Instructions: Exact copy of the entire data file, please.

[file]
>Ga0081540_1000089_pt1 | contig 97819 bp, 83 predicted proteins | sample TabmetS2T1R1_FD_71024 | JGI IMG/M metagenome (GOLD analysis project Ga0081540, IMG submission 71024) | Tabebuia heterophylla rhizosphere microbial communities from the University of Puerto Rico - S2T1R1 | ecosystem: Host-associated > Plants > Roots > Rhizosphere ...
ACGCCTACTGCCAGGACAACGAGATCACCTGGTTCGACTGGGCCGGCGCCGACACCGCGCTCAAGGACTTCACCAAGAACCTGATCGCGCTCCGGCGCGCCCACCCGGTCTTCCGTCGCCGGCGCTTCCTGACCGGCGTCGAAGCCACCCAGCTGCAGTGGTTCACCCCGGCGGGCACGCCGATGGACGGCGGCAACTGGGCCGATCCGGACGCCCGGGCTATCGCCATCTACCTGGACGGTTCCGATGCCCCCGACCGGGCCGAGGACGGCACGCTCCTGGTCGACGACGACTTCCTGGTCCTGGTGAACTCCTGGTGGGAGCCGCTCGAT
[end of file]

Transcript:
>Ga0081540_1000089_pt1 | contig 97819 bp, 83 predicted proteins | sample TabmetS2T1R1_FD_71024 | JGI IMG/M metagenome (GOLD analysis project Ga0081540, IMG submission 71024) | Tabebuia heterophylla rhizosphere microbial communities from the University of Puerto Rico - S2T1R1 | ecosystem: Host-associated > Plants > Roots > Rhizosphere ...
ACGCCTACTGCCAGGACAACGAGATCACCTGGTTCGACTGGGCCGGCGCCGACACCGCGCTCAAGGACTTCACCAAGAACCTGATCGCGCTCCGGCGCGCCCACCCGGTCTTCCGTCGCCGGCGCTTCCTGACCGGCGTCGAAGCCACCCAGCTGCAGTGGTTCACCCCGGCGGGCACGCCGATGGACGGCGGCAACTGGGCCGATCCGGACGCCCGGGCTATCGCCATCTACCTGGACGGTTCCGATGCCCCCGACCGGGCCGAGGACGGCACGCTCCTGGTCGACGACGACTTCCTGGTCCTGGTGAACTCCTGGTGGGAGCCGCTCGAT